Workshop : How can a planetary chronology be established?
d’Histoire Naturelle and of Alliance Sorbonne Université, Brigitte Zanda is a specialist of meteorites. These fragments of asteroids, the Moon, Mars and perhaps of cometary nuclei, detached from their parent bodies by impacts, arrive on Earth loaded with information on the genesis and evolution of these planetary bodies. Brigitte Zanda studies the first instants of the Solar System and the geology of asteroids through primitive meteorites as well as Martian geology through Martian meteorites. She is one of the Principal Investigators of the FRIPON and Vigie-Ciel programs, whose main objectives are to monitor the sky to track the arrival of new meteorites and involve the public in their field research. She is vice-president of the Meteoritical Society, the international society that brings together all meteorite professional scientists, amateur scientists and enthusiasts.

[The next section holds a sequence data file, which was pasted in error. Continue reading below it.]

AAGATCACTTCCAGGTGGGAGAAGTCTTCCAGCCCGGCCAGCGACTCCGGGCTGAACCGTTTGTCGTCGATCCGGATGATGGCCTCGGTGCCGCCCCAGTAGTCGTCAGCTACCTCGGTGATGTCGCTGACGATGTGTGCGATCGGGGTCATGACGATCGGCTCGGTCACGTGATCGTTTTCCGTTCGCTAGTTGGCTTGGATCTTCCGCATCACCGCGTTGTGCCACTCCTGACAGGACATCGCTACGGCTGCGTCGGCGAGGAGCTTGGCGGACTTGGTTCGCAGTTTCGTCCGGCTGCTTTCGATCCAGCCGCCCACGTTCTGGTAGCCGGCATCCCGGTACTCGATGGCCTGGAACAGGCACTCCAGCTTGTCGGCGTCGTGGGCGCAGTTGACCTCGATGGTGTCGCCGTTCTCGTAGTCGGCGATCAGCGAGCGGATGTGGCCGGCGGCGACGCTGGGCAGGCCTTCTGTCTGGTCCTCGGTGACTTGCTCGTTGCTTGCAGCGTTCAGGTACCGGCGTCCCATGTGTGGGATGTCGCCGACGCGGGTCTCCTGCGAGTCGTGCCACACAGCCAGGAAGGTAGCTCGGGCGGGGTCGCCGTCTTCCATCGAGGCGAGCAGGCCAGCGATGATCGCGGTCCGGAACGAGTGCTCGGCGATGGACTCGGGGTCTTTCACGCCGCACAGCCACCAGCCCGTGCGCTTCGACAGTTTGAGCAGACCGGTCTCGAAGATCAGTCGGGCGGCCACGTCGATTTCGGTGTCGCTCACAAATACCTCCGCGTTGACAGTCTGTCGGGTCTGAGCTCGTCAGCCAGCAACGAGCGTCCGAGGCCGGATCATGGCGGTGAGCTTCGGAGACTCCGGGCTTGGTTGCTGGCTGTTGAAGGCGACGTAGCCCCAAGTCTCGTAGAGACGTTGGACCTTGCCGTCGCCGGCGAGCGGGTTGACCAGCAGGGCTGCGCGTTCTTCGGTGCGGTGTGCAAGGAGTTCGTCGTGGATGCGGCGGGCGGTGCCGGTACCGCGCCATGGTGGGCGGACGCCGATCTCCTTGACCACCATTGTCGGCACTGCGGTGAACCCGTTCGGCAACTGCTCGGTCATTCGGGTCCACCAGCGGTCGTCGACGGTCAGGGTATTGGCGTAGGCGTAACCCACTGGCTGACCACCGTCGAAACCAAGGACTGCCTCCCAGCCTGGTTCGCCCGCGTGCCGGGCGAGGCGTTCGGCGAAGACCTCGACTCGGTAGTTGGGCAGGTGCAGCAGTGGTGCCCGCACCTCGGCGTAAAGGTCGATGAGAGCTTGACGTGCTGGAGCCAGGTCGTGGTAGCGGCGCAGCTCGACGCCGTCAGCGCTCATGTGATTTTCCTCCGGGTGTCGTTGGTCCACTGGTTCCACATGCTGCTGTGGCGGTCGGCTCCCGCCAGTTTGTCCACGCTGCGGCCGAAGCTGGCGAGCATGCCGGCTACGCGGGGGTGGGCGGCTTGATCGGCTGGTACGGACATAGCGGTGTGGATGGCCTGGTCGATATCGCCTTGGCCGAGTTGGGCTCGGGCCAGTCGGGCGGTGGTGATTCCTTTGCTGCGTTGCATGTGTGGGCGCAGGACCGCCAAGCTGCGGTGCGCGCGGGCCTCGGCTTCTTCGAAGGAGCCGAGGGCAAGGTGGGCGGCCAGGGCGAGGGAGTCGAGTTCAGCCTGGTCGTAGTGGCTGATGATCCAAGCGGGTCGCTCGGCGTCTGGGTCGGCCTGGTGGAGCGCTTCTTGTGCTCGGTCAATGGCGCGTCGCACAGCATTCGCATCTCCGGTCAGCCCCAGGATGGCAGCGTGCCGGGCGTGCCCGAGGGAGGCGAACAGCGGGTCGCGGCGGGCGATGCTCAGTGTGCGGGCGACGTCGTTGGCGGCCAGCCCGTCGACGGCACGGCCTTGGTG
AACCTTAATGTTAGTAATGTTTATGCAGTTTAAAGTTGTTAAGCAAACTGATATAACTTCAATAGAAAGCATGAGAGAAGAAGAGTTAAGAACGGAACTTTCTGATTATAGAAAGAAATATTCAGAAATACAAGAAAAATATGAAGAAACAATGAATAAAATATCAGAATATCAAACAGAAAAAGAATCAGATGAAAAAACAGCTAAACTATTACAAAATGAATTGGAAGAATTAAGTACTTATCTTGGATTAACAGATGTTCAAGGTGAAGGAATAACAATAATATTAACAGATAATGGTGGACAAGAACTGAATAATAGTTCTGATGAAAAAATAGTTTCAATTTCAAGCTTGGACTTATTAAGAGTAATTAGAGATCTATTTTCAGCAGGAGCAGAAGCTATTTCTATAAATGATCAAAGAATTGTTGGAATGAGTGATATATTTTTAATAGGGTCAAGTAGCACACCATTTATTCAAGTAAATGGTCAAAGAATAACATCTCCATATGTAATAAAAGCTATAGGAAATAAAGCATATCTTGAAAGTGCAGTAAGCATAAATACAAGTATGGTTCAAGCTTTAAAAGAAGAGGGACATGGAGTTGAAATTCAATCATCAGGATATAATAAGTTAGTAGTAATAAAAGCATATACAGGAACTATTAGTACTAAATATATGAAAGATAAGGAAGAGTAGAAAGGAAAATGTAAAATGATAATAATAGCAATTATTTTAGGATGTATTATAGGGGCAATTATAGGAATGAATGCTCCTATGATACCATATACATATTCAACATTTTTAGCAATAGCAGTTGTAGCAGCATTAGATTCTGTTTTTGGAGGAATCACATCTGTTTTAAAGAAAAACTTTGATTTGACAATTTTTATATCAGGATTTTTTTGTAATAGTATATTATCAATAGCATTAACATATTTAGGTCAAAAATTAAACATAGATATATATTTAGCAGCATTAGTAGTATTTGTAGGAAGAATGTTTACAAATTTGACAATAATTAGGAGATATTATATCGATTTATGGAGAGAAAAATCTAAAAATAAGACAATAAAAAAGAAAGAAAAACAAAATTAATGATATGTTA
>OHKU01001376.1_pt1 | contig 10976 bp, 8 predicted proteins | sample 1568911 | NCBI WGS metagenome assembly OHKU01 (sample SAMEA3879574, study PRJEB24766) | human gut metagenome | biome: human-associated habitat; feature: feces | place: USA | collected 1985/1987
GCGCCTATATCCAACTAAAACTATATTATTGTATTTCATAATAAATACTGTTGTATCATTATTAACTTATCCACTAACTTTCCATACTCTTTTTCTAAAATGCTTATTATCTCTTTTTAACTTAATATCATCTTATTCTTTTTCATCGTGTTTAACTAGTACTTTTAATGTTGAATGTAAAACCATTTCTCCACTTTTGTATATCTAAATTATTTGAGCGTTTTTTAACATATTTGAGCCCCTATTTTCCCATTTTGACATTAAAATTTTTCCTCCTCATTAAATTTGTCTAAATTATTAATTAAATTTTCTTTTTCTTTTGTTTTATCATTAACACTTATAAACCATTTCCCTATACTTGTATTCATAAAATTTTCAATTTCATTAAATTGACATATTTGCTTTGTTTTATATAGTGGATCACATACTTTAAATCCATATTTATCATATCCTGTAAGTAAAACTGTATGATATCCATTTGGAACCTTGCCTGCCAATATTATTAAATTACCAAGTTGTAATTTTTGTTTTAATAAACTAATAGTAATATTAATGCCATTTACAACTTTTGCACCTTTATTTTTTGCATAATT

The Solar System is more than 4.5 billion years old. How did the study of meteorites allow us to determine this age and understand the early stages of the genesis of planetary bodies? How can we reconstruct the long succession of events that shaped the surfaces of rocky bodies, and gave them their present familiar appearances? For the Earth, geologists have been able to establish relative chronologies since the 17th century. These are based on the principle of the superposition of sedimentary deposits over time, and on the search for a correspondence of these deposits from one site to another - in particular by observing the fossils found inside them. It was only with the discovery of radioactivity at the beginning of the 20th century that the absolute ages of some of these successive steps could be assessed. The same principles apply to the dating of planetary rocky surfaces: the abundances and sizes of impact craters allow us to determine relative ages for these surfaces. These ages can then be calibrated using the crater / absolute age correspondence that was established based on the dating of the Apollo samples brought back from the Moon exactly 50 years ago.